EDITORIAL: Lake County needs to join era of ethics

2014-04-16T00:00:00Z EDITORIAL: Lake County needs to join era of ethics nwitimes.com
April 16, 2014 12:00 am  • 

Lake County government is now alone in declining to pay for ethics training for employees. That's shameful. Porter and LaPorte counties have already committed to joining the Shared Ethics Advisory Commission.

At the commission's invitation, a majority of Lake County Council members signed a pledge presented to all Northwest Indiana candidates for municipal and county offices.

"If elected to the office I seek, I commit myself to being an advocate for ethical practices within my realm of responsibility," the 2014 candidate ethics action pledge says.

The pledge further commits the candidate to making formal training available to employees, adopting an ethics code and protecting whistleblowers.

That ought to be an easy pledge, especially after dozens of area public officials have been prosecuted on public corruption charges.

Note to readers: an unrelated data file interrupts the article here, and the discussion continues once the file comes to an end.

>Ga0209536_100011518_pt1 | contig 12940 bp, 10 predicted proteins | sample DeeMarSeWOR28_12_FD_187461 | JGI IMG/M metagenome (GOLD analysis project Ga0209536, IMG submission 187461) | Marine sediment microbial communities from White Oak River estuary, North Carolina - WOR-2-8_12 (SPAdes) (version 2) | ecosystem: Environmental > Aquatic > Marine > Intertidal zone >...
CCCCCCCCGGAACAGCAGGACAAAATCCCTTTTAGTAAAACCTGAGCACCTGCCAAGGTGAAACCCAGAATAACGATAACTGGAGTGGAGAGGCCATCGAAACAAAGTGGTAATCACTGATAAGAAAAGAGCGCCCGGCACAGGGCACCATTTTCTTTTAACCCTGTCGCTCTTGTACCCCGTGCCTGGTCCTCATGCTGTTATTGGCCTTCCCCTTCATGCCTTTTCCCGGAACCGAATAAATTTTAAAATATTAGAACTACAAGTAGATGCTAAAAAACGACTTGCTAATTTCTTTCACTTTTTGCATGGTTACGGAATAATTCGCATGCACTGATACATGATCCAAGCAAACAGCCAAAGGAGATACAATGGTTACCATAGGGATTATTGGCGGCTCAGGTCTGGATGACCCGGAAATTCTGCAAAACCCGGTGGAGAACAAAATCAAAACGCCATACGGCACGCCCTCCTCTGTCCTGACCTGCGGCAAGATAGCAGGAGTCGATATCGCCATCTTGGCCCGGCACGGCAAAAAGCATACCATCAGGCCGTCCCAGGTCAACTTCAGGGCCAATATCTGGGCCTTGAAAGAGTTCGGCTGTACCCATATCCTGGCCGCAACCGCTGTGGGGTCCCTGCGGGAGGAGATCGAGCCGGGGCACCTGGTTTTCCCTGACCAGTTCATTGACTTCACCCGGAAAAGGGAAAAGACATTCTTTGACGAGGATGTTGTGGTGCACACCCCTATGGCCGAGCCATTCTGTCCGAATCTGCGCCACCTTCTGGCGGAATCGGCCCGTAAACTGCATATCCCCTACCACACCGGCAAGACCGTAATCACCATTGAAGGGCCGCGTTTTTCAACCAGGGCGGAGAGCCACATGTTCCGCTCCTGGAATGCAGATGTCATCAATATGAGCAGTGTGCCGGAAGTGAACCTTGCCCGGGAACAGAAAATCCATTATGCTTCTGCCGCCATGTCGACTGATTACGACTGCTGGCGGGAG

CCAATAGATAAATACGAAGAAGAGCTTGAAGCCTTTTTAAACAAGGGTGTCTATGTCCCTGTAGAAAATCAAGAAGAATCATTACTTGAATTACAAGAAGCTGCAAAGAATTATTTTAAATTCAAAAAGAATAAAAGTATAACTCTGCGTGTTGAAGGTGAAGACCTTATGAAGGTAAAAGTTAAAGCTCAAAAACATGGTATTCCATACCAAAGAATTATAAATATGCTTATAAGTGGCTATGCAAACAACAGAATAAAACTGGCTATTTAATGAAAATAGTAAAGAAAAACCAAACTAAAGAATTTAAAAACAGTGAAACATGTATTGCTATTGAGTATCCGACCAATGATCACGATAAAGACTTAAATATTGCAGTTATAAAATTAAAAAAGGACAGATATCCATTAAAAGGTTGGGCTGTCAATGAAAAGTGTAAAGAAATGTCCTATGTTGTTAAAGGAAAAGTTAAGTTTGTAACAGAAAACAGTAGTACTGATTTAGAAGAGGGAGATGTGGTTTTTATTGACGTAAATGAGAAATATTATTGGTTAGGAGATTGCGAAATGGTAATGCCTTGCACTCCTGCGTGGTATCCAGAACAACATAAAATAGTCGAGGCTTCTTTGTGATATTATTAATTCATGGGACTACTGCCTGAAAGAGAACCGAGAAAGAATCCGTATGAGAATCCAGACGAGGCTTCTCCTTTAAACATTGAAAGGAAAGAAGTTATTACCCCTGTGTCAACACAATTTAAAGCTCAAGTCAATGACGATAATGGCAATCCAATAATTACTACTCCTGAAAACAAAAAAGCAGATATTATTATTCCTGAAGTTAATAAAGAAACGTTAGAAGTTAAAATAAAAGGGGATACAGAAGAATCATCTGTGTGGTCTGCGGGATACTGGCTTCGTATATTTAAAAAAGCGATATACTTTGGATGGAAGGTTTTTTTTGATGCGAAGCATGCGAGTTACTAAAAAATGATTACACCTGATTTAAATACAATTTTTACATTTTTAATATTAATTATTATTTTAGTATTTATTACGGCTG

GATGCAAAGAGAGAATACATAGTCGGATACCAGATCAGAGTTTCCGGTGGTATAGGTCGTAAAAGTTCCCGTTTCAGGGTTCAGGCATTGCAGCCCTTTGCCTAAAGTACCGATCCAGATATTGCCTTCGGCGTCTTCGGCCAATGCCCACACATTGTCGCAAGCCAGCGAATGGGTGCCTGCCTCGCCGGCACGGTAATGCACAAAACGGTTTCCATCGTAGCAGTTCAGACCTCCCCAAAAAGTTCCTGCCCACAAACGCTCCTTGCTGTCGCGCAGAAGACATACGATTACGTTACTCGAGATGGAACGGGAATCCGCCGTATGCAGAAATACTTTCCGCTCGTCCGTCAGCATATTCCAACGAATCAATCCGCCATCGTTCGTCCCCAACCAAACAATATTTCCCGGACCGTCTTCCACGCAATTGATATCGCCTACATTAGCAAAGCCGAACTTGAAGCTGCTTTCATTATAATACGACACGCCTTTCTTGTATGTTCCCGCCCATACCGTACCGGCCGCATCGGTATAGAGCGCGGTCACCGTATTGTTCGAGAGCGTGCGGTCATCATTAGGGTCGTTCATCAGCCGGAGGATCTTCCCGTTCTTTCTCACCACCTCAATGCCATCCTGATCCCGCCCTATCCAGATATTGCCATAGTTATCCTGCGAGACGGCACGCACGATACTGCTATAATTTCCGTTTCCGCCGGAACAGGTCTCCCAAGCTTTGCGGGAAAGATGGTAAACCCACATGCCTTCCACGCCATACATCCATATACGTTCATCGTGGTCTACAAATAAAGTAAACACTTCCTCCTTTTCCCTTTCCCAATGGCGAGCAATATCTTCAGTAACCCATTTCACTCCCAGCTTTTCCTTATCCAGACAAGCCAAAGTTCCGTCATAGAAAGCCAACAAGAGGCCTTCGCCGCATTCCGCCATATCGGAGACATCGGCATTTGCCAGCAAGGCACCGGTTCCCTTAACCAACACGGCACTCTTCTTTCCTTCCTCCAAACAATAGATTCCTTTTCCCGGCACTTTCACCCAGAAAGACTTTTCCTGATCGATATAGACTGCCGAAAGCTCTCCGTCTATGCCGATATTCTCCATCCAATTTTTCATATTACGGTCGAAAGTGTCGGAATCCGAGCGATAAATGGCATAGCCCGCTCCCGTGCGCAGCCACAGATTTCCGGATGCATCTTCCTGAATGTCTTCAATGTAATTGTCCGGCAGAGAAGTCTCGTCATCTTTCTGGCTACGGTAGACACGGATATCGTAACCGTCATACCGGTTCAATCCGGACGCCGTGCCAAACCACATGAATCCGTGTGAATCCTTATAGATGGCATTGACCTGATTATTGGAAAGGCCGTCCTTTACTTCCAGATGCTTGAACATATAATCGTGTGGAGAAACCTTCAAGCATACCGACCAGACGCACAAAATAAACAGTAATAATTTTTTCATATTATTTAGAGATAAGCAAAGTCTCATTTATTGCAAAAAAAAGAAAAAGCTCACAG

FBI raids in Porter County and Calumet Township offices add to the urgency to sign this pledge.

At least five of the Lake County Council members — Ted Bilski, D-Hobart; Dan Dernulc, R-Highland; David Hamm; D-Hammond; Jerome Prince, D-Gary; and Eldon Strong, R-Crown Point — have signed the pledge. Prince is seeking the county assessor position but sits on the council now.

Yet every time Shared Ethics Advisory Commission President Calvin Bellamy has asked the County Council to appropriate money for the commission to pay for training, he has come away empty-handed.

Lake County citizens and taxpayers should be furious.

How can public trust in county government — which is already at a low level — be rebuilt when the County Council refuses to pay a paltry sum for ethics training?

The Shared Ethics Advisory Commission has no paid staff and no office to maintain. All the dues go toward training materials.

The $5,000 entry fee and an even lower annual fee are a bargain in a county where there have been many ethical lapses — and not just the criminal ones that have led to high-profile prosecutions.

Officials note that Lake County offers in-house ethics training, provided by a consultant, but joining the ethics commission and fully participating would send a stronger signal of the commitment to ethical behavior in county government.

Hamm said he would like joining the commission to be considered by the council "And I'll carry the matter," he said.

Councilmen who signed that pledge should support Hamm on this. Lake County residents should demand it.

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